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  • Tuxedo Mark: My review of "Woman Scorned": [link]
    May 19, 2018, 08:03:52 PM
  • Tuxedo Mark: Cheryl's jacket is red, because she's Cheryl M.F. Blossom, and she can wear whatever custom-made clothes she wants, thankyouverymuch. :P
    May 17, 2018, 09:16:50 AM
  • BettyReggie: I want know why Cheryl's serpent jacket was red? Everyone else coat was black. And near the end of Espoide where were Jughead & Betty at? Was that a hotel?
    May 16, 2018, 09:41:30 PM
  • BettyReggie: I made 3,000 posts .
    May 16, 2018, 07:43:26 PM
  • BettyReggie: 21 Minutes to the season finale of Riverdale.
    May 16, 2018, 07:39:28 PM
  • Tuxedo Mark: My review of Betty and Veronica: Vixens #6: [link]
    May 11, 2018, 11:17:28 PM
  • BettyReggie: August 7th 2018 - 87 days till Season 2 of Riverdale comes out
    May 11, 2018, 03:34:05 PM
  • BettyReggie: They have the free Comic Book Days Comics on Midtown Comics. I order 7 of them.
    May 07, 2018, 01:40:00 PM
  • DeCarlo Rules: That's pretty much the whole point of having an internet -- it connects you to entertainment, information, and people who would otherwise be too far away from you physically, or would involve much greater effort on your part to connect with. And although there are some advantages for comic book collectors inherent in the direct-market dedicated comic book shop system, the major BIG (obvious) DISadvantage is that only a few thousand of those shops exist, compared to the huge number of retailers who used to carry comic books along with their other products back in the days of the "newsstand distribution system".
    May 07, 2018, 03:35:40 AM
  • Tuxedo Mark: The only "local" comic shop within "reasonable" distance of my house is 18 miles away, in the next county. Yeah, no, I'll continue getting my comics digitally.
    May 06, 2018, 07:39:36 PM
  • DeCarlo Rules: @Archiecomicxfan215 - FCBD comic books may be free to you, but the retailer has to PAY for those comic books he gives away for free. The publishers of the FCBD comics make no profit off them, and they're distributed to retailers by Diamond Comics for free, but they have to charge comic shop owners money for them, because paper and printing costs money. Your local comic shop owner loses a small amount of money with every FCBD comic book he gives away. Of course the whole idea behind FCBD is that sampling those free comic books will create interest in customers actually BUYing the retail versions of those FCBD comic books later on.
    May 06, 2018, 01:50:26 AM
  • BettyReggie: On Monday Midtown Comics has the free comics on their website.
    May 05, 2018, 05:11:46 PM
  • Archiecomicxfan215: I brought some comics too. Got my first Sabrina comics for my collection today
    May 05, 2018, 12:49:55 PM
  • Archiecomicxfan215: This year at the comic book store near me I was only allowed to choose 3 comics. Previous years it was 5. My boyfriends local comic book store he was allowed up to 5 comics free. Don’t know why it changed near me.
    May 05, 2018, 12:49:14 PM
  • Archiecomicxfan215: My boyfriend went to a comic book store near his house and picked me up Die Kitty Die and Riverdale
    May 05, 2018, 11:35:02 AM
  • DeCarlo Rules: Don't forget to pick up the FCBD issue of DIE KITTY DIE: I Love You to Death! by Dan & Fernando from Chapterhouse Comics! Oh, and I guess if you care about that RIVERDALE thing, you could pick up the FCBD issue where Pop Tate eavesdrops on all the conversations of his teenage customers (makes him sound a little creepy, if you ask me...) Doesn't an adult business proprietor have more important things to worry about???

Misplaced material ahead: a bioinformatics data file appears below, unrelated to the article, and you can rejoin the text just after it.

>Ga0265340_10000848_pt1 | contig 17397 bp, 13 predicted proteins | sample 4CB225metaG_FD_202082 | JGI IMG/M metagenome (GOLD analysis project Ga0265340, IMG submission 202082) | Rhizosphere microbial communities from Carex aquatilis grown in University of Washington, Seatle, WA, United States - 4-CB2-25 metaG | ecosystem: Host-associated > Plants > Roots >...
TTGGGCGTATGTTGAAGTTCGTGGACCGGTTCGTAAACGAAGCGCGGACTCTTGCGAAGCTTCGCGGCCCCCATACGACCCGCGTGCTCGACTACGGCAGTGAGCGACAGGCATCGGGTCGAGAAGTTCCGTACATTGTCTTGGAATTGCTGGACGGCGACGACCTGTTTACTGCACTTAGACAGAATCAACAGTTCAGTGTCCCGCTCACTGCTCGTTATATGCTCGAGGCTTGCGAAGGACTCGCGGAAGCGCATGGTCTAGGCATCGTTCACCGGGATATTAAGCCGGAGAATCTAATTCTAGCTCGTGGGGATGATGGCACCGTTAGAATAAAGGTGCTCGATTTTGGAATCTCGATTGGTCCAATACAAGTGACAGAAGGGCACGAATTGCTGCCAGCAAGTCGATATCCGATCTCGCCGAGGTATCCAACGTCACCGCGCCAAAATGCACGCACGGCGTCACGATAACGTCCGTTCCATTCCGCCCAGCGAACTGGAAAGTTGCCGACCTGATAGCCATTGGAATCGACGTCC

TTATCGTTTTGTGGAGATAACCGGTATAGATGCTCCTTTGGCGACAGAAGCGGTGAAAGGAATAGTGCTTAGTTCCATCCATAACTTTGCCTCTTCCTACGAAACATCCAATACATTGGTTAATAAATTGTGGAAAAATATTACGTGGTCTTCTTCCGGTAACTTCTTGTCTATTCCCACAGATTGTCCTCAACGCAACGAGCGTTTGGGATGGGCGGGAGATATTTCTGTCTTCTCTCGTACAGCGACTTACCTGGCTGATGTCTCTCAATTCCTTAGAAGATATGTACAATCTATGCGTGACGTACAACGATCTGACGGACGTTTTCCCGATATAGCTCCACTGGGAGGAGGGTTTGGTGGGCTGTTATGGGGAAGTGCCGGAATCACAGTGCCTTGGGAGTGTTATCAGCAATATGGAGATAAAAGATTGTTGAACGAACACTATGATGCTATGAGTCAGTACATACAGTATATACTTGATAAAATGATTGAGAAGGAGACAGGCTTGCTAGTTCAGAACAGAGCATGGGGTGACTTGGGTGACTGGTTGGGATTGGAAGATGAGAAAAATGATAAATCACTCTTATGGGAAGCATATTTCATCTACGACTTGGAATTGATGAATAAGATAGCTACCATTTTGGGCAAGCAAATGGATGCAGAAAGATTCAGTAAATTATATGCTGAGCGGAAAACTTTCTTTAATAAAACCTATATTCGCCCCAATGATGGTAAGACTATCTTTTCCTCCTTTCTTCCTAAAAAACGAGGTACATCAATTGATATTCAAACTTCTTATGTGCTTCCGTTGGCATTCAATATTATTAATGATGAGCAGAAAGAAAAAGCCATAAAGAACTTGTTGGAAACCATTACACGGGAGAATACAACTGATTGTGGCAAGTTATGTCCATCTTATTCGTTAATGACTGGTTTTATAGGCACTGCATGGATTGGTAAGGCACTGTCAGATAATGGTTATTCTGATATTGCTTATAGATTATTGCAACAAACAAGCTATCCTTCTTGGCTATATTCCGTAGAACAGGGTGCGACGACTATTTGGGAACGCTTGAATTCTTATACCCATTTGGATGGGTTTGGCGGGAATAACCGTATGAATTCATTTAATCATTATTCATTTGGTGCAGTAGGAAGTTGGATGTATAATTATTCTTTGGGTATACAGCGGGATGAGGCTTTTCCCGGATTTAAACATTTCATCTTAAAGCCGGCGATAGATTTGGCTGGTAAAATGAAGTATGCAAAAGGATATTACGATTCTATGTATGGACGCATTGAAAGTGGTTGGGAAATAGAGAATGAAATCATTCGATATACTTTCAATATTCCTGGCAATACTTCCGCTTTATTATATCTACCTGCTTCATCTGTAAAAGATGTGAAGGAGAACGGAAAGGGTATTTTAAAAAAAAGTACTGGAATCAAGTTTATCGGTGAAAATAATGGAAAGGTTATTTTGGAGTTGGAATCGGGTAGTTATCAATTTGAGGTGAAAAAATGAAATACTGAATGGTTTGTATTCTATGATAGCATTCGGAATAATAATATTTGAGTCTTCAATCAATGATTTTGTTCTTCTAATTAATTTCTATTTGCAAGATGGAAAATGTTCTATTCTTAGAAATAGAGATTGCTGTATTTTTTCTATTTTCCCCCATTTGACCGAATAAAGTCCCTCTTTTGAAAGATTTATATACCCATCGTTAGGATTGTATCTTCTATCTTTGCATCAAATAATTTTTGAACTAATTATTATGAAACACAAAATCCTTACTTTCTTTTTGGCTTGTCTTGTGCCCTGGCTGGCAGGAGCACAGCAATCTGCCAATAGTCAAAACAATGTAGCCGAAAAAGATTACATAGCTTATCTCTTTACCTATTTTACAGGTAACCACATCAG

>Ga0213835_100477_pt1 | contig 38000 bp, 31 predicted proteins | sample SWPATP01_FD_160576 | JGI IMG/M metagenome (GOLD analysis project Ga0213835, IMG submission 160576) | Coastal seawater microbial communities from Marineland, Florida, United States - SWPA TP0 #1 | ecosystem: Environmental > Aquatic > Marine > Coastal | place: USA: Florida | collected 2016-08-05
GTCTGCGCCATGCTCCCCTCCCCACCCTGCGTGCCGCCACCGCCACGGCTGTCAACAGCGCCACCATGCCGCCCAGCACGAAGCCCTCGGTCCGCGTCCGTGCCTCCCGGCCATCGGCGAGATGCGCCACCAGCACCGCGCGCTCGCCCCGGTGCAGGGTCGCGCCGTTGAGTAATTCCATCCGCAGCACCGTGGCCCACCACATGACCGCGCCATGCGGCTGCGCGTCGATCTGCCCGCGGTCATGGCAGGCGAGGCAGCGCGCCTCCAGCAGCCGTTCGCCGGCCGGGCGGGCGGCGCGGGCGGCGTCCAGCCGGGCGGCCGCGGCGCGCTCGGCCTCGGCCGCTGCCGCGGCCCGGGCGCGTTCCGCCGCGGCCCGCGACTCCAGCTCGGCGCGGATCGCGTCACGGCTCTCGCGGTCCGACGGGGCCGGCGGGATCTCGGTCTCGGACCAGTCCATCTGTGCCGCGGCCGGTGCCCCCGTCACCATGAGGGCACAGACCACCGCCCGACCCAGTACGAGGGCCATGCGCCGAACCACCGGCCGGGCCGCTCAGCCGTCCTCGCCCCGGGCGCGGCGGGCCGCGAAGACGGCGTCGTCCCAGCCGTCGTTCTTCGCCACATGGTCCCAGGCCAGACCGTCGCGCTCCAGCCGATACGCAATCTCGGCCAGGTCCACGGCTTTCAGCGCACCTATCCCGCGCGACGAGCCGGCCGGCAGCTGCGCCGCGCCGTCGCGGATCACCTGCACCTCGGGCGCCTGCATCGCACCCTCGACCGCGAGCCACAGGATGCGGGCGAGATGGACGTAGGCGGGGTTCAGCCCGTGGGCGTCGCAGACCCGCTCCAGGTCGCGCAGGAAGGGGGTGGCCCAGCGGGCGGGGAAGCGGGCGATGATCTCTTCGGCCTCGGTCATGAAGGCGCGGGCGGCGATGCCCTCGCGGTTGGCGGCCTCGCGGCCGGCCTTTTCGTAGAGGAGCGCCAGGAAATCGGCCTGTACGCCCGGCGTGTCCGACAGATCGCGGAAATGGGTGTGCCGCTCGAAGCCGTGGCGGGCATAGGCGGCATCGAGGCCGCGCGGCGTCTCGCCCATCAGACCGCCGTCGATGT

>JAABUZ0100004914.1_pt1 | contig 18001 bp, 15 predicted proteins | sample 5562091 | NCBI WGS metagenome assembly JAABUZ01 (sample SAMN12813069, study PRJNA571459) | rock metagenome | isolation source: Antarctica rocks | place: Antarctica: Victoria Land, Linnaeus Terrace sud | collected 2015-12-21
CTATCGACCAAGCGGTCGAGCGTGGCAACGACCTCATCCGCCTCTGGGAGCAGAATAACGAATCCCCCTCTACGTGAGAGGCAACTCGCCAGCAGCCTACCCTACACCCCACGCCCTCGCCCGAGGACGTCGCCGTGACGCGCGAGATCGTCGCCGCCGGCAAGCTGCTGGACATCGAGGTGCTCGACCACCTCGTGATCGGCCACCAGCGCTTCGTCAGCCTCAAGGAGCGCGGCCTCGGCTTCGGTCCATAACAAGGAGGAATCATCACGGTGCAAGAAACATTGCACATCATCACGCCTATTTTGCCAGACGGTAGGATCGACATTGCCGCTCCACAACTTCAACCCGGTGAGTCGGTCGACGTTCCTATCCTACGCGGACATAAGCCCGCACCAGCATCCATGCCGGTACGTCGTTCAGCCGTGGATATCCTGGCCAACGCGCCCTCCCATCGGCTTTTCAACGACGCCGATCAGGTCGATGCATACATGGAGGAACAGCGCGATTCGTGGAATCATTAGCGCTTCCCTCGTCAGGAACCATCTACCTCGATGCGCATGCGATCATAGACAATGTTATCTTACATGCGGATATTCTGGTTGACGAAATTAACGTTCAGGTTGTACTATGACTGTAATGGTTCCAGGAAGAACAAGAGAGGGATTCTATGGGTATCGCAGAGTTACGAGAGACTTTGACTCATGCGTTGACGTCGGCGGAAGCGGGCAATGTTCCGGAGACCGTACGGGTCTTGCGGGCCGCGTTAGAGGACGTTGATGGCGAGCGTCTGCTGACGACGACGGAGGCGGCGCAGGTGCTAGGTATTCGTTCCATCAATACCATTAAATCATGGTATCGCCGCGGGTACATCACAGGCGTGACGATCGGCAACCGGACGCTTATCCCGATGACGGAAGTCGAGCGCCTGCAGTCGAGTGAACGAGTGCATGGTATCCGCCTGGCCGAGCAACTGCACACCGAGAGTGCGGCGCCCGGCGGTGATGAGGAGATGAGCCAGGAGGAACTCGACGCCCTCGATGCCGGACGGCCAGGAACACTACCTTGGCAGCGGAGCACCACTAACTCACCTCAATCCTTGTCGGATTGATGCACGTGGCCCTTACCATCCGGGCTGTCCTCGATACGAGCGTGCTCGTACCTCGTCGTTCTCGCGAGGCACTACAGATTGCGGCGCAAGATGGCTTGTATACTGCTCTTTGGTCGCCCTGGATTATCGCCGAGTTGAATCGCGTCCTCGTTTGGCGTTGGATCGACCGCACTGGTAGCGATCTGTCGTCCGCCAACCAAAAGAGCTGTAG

May 04, 2018, 03:48:05 PM
  • Archiecomicxfan215: Free Comic Book Day is tomorrow
    May 04, 2018, 10:15:27 AM
  • BettyReggie: I got a Riverdale Poster at 5 & Below.
    May 03, 2018, 02:03:55 PM
  • BettyReggie: Kevin's boyfriend was on Riverdale last night .
    May 03, 2018, 04:52:50 AM
  • Tuxedo Mark: My review of "The New Archies": "Incredible Shrinking Archie": [link]
    May 02, 2018, 09:44:18 PM

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Topics - DeCarlo Rules

Pages: [1] 2 3 4
1
General Comics / 'Dandy' Dan De in "BINGO to GO-GO!"
« on: May 12, 2018, 03:32:13 PM »





^^ Dan DeCarlo in KATHY #8 (Aug. 1951, Standard Comics) ^^







^^ Dan DeCarlo in TIPPY TEEN #10 (Dec. 1966, Tower Comics) ^^

2
Archie's Friends / Wendy Weatherbee & Cricket O'Dell?
« on: May 04, 2018, 10:24:08 AM »
So, I happened to be in Walmart this morning, and sauntered by the racks which hold their small selection of paperbacks/hardcovers. kids' books, and magazines, and spied the latest issues of ARCHIE AND ME DIGEST (#6), and ARCHIE JUMBO COMICS DIGEST (#340somthing, I think..) and couldn't resist stopping to flip through them.

The last issues of these that I read were back around the end of December/first half of January, I think. I stopped getting them mostly because seven bucks (okay, cheaper than that when I still subscribed, and still cheap when I get a retailers' cost discount at my LCS, if I bother to order them -- but still, be that as it may...) just seemed like too high a price when about 75% of the stories reprinted (mostly 1990s/early 2000s; between ARCHIE #501-599 or so) I'd rate as "ho-hum". I was just growing bored with the reprint selections - there's too little variety lately in the Archie-centric digests, to my way of thinking. They still have those Dan Parent-written lead stories, of course, but that's asking a lot to pay for a single 5-page story.

So, skinflint that I am, I paused to flip through them to see if there was anything of interest there that I was missing, and spend 5 minutes or so reading the two new 5-page lead stories in both. I was surprised to see A&M digest had a new story with Wendy Weatherbee in it (whom I don't believe DP has used in any stories before, apart from being a mob-scene guest-star in the "Battle of the BFFs" multiparter, some years back). And then AJC digest had a new story with Cricket O'Dell in it (going on a date with Archie, yet)!